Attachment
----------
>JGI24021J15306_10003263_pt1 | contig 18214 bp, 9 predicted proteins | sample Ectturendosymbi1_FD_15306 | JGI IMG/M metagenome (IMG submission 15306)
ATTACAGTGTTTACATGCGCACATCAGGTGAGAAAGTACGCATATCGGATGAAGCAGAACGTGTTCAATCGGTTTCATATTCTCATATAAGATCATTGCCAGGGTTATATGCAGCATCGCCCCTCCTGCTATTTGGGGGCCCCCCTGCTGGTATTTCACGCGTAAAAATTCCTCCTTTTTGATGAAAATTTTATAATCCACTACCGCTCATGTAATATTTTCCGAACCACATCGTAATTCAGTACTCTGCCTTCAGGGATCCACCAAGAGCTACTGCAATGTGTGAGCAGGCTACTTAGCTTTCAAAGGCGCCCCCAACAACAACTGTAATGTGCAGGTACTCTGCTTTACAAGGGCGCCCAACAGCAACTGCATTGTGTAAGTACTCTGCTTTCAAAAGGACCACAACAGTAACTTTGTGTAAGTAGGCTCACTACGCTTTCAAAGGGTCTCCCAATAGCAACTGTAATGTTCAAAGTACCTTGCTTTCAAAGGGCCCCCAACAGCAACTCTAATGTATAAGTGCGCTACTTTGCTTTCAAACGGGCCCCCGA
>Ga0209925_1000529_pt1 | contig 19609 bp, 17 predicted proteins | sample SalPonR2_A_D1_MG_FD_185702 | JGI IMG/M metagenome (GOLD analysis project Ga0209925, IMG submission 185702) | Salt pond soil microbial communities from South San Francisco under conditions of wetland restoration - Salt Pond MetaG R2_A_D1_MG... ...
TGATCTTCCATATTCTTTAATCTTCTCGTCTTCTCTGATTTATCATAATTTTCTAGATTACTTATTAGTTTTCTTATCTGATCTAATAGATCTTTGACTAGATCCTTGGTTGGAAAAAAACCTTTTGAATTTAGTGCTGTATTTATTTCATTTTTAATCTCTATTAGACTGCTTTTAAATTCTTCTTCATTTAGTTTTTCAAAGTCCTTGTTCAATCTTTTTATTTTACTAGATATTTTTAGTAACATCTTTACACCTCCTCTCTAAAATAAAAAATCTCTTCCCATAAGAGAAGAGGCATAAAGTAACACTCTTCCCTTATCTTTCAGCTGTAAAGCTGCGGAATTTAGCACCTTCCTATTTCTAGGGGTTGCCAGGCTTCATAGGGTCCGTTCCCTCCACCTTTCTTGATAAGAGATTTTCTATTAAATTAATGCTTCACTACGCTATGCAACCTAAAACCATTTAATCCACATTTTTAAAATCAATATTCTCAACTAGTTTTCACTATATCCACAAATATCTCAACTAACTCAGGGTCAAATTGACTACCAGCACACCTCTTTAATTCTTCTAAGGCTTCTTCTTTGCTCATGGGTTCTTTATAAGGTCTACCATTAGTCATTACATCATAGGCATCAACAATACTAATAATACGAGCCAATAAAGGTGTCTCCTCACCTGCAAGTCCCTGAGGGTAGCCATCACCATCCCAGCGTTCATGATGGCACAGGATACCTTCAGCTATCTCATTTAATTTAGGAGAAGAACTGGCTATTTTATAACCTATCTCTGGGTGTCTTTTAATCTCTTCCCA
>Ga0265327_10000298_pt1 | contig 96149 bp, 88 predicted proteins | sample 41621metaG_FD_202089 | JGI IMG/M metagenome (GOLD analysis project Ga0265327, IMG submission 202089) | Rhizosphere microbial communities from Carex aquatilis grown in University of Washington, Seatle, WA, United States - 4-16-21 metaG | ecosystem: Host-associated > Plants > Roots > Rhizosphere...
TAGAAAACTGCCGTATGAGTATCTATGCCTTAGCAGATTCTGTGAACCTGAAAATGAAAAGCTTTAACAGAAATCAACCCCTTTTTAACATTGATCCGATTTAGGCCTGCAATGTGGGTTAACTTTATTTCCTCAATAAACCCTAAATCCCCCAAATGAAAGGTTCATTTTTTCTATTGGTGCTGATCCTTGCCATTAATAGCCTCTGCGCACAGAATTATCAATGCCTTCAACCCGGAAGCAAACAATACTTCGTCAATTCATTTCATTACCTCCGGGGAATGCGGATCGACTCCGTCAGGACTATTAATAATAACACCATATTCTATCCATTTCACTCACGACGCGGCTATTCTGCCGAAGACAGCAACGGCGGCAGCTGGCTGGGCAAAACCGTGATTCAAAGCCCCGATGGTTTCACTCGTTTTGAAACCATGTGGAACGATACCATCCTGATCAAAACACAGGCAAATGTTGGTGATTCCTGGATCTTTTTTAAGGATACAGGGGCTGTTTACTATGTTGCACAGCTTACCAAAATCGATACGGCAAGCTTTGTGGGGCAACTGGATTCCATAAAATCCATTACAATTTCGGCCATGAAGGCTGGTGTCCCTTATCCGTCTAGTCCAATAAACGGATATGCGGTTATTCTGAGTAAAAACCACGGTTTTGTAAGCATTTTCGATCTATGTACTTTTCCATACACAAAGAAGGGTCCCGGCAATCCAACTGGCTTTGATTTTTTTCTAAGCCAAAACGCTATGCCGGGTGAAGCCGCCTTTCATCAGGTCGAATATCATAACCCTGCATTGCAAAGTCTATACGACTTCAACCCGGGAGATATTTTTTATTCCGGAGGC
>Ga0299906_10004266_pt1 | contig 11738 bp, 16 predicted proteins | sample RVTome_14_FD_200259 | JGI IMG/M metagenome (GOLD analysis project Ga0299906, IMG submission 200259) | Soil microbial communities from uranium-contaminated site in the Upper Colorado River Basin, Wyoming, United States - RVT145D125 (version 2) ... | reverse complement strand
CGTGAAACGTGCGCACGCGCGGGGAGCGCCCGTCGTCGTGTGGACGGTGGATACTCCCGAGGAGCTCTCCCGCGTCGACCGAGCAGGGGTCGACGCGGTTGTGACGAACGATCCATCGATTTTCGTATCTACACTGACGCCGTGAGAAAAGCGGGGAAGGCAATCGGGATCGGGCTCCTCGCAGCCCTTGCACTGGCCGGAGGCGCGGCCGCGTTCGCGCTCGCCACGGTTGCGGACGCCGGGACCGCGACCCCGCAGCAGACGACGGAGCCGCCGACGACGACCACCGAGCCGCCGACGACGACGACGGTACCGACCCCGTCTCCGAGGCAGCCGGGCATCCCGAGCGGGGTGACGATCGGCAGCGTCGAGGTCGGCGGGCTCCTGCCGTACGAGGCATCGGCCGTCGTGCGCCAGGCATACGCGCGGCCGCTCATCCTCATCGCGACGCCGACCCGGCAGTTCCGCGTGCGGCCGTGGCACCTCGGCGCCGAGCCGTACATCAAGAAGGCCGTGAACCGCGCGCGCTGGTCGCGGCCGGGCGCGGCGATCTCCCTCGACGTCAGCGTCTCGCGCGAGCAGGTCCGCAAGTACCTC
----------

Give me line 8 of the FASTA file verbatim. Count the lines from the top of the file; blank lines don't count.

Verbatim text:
CGTGAAACGTGCGCACGCGCGGGGAGCGCCCGTCGTCGTGTGGACGGTGGATACTCCCGAGGAGCTCTCCCGCGTCGACCGAGCAGGGGTCGACGCGGTTGTGACGAACGATCCATCGATTTTCGTATCTACACTGACGCCGTGAGAAAAGCGGGGAAGGCAATCGGGATCGGGCTCCTCGCAGCCCTTGCACTGGCCGGAGGCGCGGCCGCGTTCGCGCTCGCCACGGTTGCGGACGCCGGGACCGCGACCCCGCAGCAGACGACGGAGCCGCCGACGACGACCACCGAGCCGCCGACGACGACGACGGTACCGACCCCGTCTCCGAGGCAGCCGGGCATCCCGAGCGGGGTGACGATCGGCAGCGTCGAGGTCGGCGGGCTCCTGCCGTACGAGGCATCGGCCGTCGTGCGCCAGGCATACGCGCGGCCGCTCATCCTCATCGCGACGCCGACCCGGCAGTTCCGCGTGCGGCCGTGGCACCTCGGCGCCGAGCCGTACATCAAGAAGGCCGTGAACCGCGCGCGCTGGTCGCGGCCGGGCGCGGCGATCTCCCTCGACGTCAGCGTCTCGCGCGAGCAGGTCCGCAAGTACCTC